Story at a glance:
- Bajío 307 is a sustainable residential complex with more than 80 apartments in Colonia Roma in Mexico City.
- A rain catchment system with a capacity of 104,000 liters was installed with filtration systems and programmed irrigation.
The first time Santiago Morales Broc and Cristian Aguilar Gutiérrez of BRAG Arquitectos visited this project in Colonia Roma, Mexico City, they saw rusting iron railings, damp floors, and panels that hid an original Catalan vaulted ceiling.
The residential complex is on an irregularly shaped property formed by merging different lots and faces three streets. The architects’ main challenge was to work with an early 20th century house on one of the lots that was classified by the National Institute of Fine Arts as of artistic value. The house was restored to ultimately be the main access point and house common areas like the lobby, library, cafeteria, gym, and meeting rooms. You’ll also find a beautiful garden with a swimming pool and lounge areas, and bars are on the rooftop.
The designers retained the house’s artistic value by stripping the former panels to reveal the original Catalan vaulted ceiling and restoring the property’s original bricks, wooden windows, and blacksmith railings. Sandstone, known for its durable quality, was used for the updated facade.
“First off, it took two years for us to receive the permits and get started,” says Santiago Morales Broc, one of the two lead designers of Bajío 307. “We needed extra time, care, and planning to design and install the plants and greenery on the walls and the automatic sprinklers for the two adjacent buildings. We also found it challenging to avoid harming the trees outside the complex during construction.”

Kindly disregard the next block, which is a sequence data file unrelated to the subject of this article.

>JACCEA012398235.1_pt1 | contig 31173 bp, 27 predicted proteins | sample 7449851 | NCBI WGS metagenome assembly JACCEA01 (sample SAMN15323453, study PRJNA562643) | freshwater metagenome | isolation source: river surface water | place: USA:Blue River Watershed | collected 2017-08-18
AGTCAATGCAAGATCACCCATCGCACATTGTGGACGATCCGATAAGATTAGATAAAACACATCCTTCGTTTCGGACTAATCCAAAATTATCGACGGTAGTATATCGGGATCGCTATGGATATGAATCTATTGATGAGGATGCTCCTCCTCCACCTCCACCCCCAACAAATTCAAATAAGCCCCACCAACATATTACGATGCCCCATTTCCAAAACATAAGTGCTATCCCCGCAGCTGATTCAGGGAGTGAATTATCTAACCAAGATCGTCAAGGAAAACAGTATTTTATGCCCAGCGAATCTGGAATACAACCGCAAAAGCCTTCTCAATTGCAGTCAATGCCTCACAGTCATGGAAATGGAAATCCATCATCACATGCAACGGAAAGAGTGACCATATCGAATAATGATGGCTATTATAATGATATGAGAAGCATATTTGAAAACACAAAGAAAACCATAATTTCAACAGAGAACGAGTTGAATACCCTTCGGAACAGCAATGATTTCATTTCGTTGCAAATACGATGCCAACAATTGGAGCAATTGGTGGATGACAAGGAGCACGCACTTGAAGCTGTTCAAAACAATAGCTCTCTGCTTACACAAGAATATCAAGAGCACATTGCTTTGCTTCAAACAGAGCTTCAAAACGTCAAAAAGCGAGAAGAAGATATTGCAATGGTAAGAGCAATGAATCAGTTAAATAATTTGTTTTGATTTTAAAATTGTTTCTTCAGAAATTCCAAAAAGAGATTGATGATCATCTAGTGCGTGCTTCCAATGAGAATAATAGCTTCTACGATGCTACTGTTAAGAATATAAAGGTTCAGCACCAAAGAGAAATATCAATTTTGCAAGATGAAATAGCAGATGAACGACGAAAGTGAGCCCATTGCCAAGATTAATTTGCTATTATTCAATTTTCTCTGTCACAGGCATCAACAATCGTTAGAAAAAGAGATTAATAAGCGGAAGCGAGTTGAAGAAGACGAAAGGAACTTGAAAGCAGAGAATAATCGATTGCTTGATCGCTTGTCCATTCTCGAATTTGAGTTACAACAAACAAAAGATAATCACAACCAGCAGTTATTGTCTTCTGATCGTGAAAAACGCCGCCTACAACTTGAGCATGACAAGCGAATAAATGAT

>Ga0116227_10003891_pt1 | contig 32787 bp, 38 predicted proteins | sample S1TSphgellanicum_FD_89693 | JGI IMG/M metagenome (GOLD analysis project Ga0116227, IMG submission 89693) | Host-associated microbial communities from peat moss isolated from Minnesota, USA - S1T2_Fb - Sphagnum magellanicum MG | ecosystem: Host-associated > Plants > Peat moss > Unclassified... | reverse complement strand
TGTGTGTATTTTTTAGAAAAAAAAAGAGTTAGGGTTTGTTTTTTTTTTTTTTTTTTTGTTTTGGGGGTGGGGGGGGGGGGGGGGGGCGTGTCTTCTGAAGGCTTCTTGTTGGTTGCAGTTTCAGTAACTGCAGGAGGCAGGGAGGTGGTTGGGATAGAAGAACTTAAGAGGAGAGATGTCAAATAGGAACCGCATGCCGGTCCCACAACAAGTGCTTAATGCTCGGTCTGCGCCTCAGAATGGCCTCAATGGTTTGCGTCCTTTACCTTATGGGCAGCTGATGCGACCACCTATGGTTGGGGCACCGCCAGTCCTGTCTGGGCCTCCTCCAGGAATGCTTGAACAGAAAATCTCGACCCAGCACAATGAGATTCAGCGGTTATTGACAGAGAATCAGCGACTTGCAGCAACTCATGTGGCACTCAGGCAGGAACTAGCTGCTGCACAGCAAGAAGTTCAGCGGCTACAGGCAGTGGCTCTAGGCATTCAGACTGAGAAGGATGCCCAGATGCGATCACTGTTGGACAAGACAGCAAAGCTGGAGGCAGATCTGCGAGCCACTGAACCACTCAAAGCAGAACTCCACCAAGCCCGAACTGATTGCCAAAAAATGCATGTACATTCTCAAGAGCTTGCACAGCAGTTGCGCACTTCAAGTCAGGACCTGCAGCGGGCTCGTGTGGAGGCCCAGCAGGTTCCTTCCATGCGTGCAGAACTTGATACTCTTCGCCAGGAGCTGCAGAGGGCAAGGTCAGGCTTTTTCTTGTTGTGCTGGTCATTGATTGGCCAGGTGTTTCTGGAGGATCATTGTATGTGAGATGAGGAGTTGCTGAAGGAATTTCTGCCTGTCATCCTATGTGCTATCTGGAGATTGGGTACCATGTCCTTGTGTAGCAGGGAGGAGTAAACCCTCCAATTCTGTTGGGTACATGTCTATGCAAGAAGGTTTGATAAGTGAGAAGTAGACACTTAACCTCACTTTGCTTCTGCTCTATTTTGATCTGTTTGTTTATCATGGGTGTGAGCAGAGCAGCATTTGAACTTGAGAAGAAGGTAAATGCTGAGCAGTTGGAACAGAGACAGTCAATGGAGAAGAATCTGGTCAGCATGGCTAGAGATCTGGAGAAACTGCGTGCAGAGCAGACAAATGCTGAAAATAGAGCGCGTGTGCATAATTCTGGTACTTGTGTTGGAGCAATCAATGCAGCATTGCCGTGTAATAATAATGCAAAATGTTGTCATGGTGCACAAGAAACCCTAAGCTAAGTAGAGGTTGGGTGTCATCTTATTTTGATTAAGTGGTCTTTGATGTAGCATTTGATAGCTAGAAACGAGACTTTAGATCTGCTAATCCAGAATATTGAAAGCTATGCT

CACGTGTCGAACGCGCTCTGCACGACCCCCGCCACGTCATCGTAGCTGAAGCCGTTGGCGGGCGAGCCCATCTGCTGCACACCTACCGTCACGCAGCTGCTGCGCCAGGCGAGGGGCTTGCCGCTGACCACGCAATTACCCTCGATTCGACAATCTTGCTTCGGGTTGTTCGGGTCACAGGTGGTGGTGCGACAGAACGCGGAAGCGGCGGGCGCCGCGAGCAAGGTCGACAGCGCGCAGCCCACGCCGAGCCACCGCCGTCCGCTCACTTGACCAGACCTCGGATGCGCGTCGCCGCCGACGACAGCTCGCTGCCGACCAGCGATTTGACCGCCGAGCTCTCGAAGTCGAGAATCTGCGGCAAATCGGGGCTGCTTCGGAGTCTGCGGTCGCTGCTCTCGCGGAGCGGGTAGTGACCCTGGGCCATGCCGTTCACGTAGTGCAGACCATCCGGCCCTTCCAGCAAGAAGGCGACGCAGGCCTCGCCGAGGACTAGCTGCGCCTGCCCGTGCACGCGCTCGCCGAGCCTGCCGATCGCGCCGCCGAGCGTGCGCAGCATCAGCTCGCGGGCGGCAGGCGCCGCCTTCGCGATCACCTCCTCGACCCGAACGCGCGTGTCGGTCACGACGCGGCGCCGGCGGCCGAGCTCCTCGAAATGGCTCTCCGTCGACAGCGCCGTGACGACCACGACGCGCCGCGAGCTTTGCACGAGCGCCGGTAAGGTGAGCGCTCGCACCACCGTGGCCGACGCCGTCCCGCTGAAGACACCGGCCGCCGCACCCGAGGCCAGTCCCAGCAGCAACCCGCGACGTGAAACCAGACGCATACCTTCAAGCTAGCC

Sustainability was important to these architects, who wanted to emphasize green literally and figuratively throughout the project. Energy-efficient upgrades were also made throughout the design, including automated, programmable LED lighting.
The two apartment towers on the property are oriented in the east-west direction and not too close to surrounding streets and neighboring buildings to achieve better sunlight and thermal and acoustic insulation, according to Cristian Aguilar Gutiérrez, the second lead designer of Bajío 307. “Preserving the value of the colonial house was important for us. We carefully worked on it while modernizing its design,” Gutiérrez says.
Surrounding a courtyard, trees and plantations thrive. “It was important for us to save the original trees to the property before we worked on the project—and preserving them was one of the challenges we had to solve,” Gutiérrez says.
Ultimately they saved 40 pre-existing trees within the complex and incorporated 50 new ones, including sweetgum, orchid, orange, olive, willow, plum, and El Aliso.
“When it rains, our catchment system collects it from the ground and filters it with sand, stones, and minerals inside a container. It gets injected into the plants on the walls using thin and narrow pumps. The programmable system means the watering time can be set and paused,” Broc says.
The green walls were designed as a series of openings and ramparts that strategically generate natural light and ventilation inside the apartments; they are composed of glass, stone, and species like aralia and Xanadu plants. In total, 65,000 plants were incorporated—generating enough oxygen for 2,400 people annually.
From the courtyard, the pathway ends and splits at two adjacent apartment towers, each with seven floors for a total of more than 80 apartments. Natural colors and materials were chosen inside each unit to create a calming atmosphere for residents. “We did not want playful colors,” Broc says. “We wanted earth hues since, for us, these colors transcend time.”